The R2 and e-Stewards certifications address environmental, health and safety issues at electronics recycling operations and are spreading internationally due to successful implementation in the U.S.
For R2, administered by Sustainable Electronics Recycling International (SERI), the number of new certifications internationally increased 80 percent between September 2015 to September of this year, from 57 to 97. Those numbers were supplied to E-Scrap News by SERI.
Meanwhile, e-Stewards, the certification associated with the Basel Action Network (BAN), is also growing its network internationally. The certification has now been achieved at 11 facilities outside of the U.S., mostly in Canada and Mexico, according to BAN.
Kelly Keogh, co-founder and managing director of Greeneye Partners, expects the certifications’ international growth to continue. “More and more, I think, that [international processors] see the value of having and being able to market it, especially to the OEMs,” said Keogh, whose company specializes in e-scrap certification consulting.
Both certification programs seem to have an eye on increasing their presence in Asia.
Recently, e-Stewards has added facilities in Singapore and South Korea.
“There is increasing interest, especially in Asia, as e-Stewards certification is clearly a differentiator,”Jim Puckett, executive director of BAN, said in a statement to E-Scrap News.
On the R2 front, 10 Hong Kong-based facilities received certifications during the last year, as well as eight in Japan. In the past six months, the number of R2 certified facilities in Singapore grew from two to four. R2 also certified one facility in Vietnam.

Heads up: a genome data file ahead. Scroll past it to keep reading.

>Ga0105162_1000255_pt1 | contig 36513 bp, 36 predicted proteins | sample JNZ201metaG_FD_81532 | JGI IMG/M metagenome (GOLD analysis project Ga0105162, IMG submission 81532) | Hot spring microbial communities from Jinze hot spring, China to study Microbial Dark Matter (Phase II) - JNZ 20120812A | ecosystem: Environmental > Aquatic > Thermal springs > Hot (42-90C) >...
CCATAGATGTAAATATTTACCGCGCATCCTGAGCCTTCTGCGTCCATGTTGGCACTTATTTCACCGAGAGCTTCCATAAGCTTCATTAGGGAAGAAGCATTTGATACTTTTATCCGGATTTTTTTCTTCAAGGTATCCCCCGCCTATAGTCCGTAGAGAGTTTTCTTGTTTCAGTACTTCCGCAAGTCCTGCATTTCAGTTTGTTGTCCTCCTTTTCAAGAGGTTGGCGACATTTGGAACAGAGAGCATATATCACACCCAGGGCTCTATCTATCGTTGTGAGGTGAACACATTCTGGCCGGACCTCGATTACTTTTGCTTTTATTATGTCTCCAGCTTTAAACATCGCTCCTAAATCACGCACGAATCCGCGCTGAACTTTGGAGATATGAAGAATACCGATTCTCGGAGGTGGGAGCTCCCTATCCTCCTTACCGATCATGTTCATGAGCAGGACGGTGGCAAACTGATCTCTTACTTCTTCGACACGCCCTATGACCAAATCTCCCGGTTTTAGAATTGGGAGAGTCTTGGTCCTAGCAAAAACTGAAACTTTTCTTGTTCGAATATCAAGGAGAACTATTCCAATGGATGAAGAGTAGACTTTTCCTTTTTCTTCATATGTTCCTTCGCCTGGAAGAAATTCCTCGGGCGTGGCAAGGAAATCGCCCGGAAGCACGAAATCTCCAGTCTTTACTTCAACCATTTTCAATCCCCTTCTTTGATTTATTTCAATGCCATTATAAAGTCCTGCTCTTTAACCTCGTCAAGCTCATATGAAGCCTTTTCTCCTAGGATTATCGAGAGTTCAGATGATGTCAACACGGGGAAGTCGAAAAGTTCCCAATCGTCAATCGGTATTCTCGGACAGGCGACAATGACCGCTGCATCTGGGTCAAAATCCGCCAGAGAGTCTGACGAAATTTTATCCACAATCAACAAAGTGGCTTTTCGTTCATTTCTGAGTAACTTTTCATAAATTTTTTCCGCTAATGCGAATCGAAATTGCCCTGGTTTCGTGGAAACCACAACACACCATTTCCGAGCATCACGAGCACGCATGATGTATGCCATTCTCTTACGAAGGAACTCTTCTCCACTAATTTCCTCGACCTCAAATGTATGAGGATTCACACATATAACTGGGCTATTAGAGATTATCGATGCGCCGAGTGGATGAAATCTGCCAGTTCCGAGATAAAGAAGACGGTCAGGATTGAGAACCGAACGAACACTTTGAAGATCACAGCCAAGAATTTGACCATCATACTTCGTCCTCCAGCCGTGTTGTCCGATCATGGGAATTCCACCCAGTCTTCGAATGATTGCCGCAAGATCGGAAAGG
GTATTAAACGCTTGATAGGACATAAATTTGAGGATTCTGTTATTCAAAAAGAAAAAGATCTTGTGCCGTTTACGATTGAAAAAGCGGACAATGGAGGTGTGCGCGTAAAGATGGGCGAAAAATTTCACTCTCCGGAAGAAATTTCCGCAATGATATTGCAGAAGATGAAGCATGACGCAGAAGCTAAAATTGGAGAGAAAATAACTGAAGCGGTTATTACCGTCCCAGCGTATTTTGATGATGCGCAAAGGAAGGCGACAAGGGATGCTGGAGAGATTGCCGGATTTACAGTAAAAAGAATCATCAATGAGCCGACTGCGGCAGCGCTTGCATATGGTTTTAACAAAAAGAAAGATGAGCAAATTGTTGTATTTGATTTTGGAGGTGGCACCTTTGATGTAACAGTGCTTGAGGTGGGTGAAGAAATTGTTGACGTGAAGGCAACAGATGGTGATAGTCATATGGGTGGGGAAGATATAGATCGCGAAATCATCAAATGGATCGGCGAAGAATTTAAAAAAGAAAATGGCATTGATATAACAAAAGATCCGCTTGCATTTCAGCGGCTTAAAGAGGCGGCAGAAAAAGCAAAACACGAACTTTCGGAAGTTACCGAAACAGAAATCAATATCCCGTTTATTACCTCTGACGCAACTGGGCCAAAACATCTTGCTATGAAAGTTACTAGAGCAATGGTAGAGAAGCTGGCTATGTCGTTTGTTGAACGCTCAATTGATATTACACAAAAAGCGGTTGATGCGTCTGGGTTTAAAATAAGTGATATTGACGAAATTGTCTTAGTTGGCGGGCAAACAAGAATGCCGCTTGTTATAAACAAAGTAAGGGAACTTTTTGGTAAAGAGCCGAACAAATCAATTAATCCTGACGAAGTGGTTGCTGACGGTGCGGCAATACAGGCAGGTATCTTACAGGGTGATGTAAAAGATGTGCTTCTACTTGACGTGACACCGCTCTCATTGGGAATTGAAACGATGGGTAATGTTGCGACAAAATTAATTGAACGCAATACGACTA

“SERI is working to increase the availability of resources needed to successfully complete R2 certification in these and other emerging markets,” Henry Leineweber, SERI operations director, said in a statement.
R2 is also participating in a pilot program to promote certification in Brazil, Chile, Colombia and Ecuador.
Keogh’s firm supports companies and helps them implement the standards so they can get certified by R2 or e-Stewards. The challenges she sees in overseas certifications are financial barriers and cultural differences.
But she also said formal recycling centers tend to be more regulated overseas than in the U.S., so those firms already have plans in place on how to manage problematic materials like CRTs, bulbs and batteries.
“They’re not that confused about the auditing process,” said Keogh. “It’s more the details around reuse, refurbishment, return policies and closure plans. Those are new things for them.”